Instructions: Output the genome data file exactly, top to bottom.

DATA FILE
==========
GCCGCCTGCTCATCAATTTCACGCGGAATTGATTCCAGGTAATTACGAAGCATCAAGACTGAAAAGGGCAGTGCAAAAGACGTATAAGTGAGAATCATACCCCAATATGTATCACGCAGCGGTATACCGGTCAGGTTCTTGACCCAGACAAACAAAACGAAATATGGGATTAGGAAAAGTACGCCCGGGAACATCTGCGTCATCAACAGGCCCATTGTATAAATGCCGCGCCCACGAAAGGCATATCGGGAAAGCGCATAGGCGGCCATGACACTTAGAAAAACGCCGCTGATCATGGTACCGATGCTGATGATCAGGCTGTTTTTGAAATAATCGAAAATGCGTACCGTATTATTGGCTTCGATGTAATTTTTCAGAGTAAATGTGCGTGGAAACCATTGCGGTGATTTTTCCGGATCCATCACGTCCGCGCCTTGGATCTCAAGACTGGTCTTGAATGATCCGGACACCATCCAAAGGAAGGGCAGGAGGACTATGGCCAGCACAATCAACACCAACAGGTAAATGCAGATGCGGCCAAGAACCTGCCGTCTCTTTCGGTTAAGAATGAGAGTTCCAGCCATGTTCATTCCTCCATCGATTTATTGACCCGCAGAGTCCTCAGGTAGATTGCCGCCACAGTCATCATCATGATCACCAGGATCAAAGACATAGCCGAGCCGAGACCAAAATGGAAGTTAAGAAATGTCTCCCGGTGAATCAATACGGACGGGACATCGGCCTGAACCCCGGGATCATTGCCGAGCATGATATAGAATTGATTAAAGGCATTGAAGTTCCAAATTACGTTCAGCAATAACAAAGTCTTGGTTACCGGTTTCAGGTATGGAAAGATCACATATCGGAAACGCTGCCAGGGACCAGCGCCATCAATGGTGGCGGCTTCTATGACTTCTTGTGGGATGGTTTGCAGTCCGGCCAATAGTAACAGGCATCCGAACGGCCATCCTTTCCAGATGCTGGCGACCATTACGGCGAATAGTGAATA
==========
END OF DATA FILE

GCCGCCTGCTCATCAATTTCACGCGGAATTGATTCCAGGTAATTACGAAGCATCAAGACTGAAAAGGGCAGTGCAAAAGACGTATAAGTGAGAATCATACCCCAATATGTATCACGCAGCGGTATACCGGTCAGGTTCTTGACCCAGACAAACAAAACGAAATATGGGATTAGGAAAAGTACGCCCGGGAACATCTGCGTCATCAACAGGCCCATTGTATAAATGCCGCGCCCACGAAAGGCATATCGGGAAAGCGCATAGGCGGCCATGACACTTAGAAAAACGCCGCTGATCATGGTACCGATGCTGATGATCAGGCTGTTTTTGAAATAATCGAAAATGCGTACCGTATTATTGGCTTCGATGTAATTTTTCAGAGTAAATGTGCGTGGAAACCATTGCGGTGATTTTTCCGGATCCATCACGTCCGCGCCTTGGATCTCAAGACTGGTCTTGAATGATCCGGACACCATCCAAAGGAAGGGCAGGAGGACTATGGCCAGCACAATCAACACCAACAGGTAAATGCAGATGCGGCCAAGAACCTGCCGTCTCTTTCGGTTAAGAATGAGAGTTCCAGCCATGTTCATTCCTCCATCGATTTATTGACCCGCAGAGTCCTCAGGTAGATTGCCGCCACAGTCATCATCATGATCACCAGGATCAAAGACATAGCCGAGCCGAGACCAAAATGGAAGTTAAGAAATGTCTCCCGGTGAATCAATACGGACGGGACATCGGCCTGAACCCCGGGATCATTGCCGAGCATGATATAGAATTGATTAAAGGCATTGAAGTTCCAAATTACGTTCAGCAATAACAAAGTCTTGGTTACCGGTTTCAGGTATGGAAAGATCACATATCGGAAACGCTGCCAGGGACCAGCGCCATCAATGGTGGCGGCTTCTATGACTTCTTGTGGGATGGTTTGCAGTCCGGCCAATAGTAACAGGCATCCGAACGGCCATCCTTTCCAGATGCTGGCGACCATTACGGCGAATAGTGAATA